Retirees: Start Your CPP Pension at 60 or 65?

If you don’t own significant shares of defensive stocks like Fortis Inc., you might have to consider starting your CPP early.

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We are past the 60-day mark for the lockdown caused by the COVID-19 pandemic. The outbreak of this disease is causing concerns for the economy, and it has many Canadians of retirement age and nearing retirement to consider taking their Canada Pension Plan (CPP) payments early.

The stock market is in turmoil due to the volatility and has closed off many income-generating avenues like part-time jobs for Canadian retirees. In a situation like this, I would not mind considering starting the CPP payments earlier for a lower income.

Today I’ll discuss how you can continue to defer your pension payouts and how a dividend-paying stock that can help you accomplish that.

The need to make money

Retiring citizens need income more than any other age group of investors. Financial advisors push retirees into dividend-paying stocks and bonds instead of growth stocks to help them secure revenue generation streams during retirement. When you don’t have a job, you need a steady flow of cash, even if you are retired.

The CPP exists so that it can provide you a steady stream of cash during your retirement. However, if you begin collecting your CPP at 60, you stand to earn a lower income. The earlier you start collecting your CPP before your 65th birthday, the lower your pension payout will be. It’s a significant reason to defer your payments.

If you are a retired citizen, you might not want to defer your payment because you do not have a source of income. Pandemic or not, you need income to make it through a recession. You can’t consider bleeding your life savings dry. It would be a waste of all your hard work.

Using your savings to generate income

If you have some savings, there is an opportunity for you to create tax-free income by holding shares of a dividend-paying company. Dividend stocks can generate substantial income for shareholders each quarter. You can enjoy that income tax-free if you store the shares in a Tax-Free Savings Account (TFSA).

Rather than slowly using your life savings until you run out, a smarter bet would be to use your savings to create a revenue stream. Yes, the stock market is suffering through volatility right now, but it doesn’t mean that you can’t find income-generating assets that can help you through a recession.

You need to build a TFSA portfolio of reliable dividend-paying stocks that can help you earn a respectable income to ride the lockdown. To this end, Fortis Inc. (TSX:FTS)(NYSE:FTS) can be an excellent stock to begin creating such a TFSA portfolio.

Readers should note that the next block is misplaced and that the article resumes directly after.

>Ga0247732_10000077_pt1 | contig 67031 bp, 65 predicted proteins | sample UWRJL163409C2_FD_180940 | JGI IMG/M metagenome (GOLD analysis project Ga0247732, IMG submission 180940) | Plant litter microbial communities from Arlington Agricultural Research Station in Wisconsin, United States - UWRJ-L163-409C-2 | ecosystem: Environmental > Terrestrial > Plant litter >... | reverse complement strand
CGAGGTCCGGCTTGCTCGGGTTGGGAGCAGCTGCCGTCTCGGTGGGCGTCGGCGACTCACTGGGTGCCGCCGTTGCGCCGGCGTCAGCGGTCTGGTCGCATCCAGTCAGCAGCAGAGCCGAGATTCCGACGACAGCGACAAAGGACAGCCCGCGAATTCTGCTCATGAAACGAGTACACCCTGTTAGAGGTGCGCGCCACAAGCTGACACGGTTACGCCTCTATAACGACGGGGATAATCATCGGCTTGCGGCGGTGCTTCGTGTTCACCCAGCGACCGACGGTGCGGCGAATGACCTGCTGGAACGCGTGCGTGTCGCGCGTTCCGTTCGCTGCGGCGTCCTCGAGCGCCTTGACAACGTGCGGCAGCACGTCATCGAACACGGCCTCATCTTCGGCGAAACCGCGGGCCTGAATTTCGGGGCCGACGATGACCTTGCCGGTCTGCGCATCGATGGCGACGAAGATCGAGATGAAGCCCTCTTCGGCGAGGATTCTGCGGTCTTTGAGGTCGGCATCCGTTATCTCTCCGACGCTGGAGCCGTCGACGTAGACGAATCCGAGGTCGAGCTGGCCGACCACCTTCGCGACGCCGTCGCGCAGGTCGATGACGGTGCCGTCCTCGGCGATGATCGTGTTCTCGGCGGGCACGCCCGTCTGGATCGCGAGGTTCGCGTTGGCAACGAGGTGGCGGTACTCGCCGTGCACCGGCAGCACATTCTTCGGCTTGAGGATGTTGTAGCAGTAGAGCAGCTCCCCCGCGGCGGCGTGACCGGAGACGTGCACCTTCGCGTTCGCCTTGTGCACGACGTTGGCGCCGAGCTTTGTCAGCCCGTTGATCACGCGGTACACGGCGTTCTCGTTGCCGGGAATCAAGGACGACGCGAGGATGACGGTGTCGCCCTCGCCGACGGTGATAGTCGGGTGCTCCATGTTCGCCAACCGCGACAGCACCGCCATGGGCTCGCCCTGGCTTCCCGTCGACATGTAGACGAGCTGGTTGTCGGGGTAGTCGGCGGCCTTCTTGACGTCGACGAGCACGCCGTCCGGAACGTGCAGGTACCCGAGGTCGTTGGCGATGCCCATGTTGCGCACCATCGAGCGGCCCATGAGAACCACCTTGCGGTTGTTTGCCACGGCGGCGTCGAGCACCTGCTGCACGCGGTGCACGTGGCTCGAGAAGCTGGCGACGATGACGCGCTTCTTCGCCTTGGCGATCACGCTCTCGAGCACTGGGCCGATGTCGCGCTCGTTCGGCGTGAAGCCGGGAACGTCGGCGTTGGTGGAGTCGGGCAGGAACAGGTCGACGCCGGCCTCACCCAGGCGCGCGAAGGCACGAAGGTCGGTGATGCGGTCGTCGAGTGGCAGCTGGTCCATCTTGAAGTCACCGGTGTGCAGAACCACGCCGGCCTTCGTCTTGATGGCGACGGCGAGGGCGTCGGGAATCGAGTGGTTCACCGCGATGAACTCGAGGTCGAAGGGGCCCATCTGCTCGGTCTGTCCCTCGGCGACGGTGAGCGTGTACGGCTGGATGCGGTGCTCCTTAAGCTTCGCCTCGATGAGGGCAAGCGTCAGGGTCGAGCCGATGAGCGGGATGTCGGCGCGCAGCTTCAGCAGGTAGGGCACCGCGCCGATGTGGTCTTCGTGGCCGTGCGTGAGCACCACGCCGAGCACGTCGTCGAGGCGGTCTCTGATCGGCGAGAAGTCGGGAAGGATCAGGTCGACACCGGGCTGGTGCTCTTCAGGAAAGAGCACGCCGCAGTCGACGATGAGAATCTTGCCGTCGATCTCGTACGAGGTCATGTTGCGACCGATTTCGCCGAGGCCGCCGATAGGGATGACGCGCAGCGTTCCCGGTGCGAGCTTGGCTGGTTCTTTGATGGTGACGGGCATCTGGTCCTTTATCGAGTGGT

Fortis is a Canadian utility sector operator. The company pays its shareholders with a juicy 3.54% dividend yield. The yield is the percentage of a stock’s value that it pays shareholders in dividends. For instance, if you have $2,000,000 worth of Fortis shares, you can earn $70,800 per year through dividends.

Of course, you can’t fit $2,000,000 worth of Fortis shares in your TFSA. The maximum contribution room in the TFSA after the 2020 update is $69,500. I would never recommend maxing out the contribution room in your TFSA with shares of just one company. I would, however, recommend allocating a significant portion of your TFSA to the Fortis stock.

You can also invest in shares of the stock and spread your position across taxable and tax-free accounts to earn a substantial income, with some of it being tax-free.

Foolish takeaway

Earning an income is the only way you can make it possible to defer your CPP payments until you can get the maximum possible pension. A robust TFSA portfolio with income-generating assets can help you generate substantial passive income through dividends and help see you through the recession.

I would recommend building a diversified portfolio of reliable dividend-paying stocks for tax-free income. Fortis could be the perfect stock to begin the TFSA portfolio.

This article represents the opinion of the writer, who may disagree with the “official” recommendation position of a Motley Fool premium service or advisor. We’re Motley! Questioning an investing thesis — even one of our own — helps us all think critically about investing and make decisions that help us become smarter, happier, and richer, so we sometimes publish articles that may not be in line with recommendations, rankings or other content.

Fool contributor Adam Othman has no position in any of the stocks mentioned.

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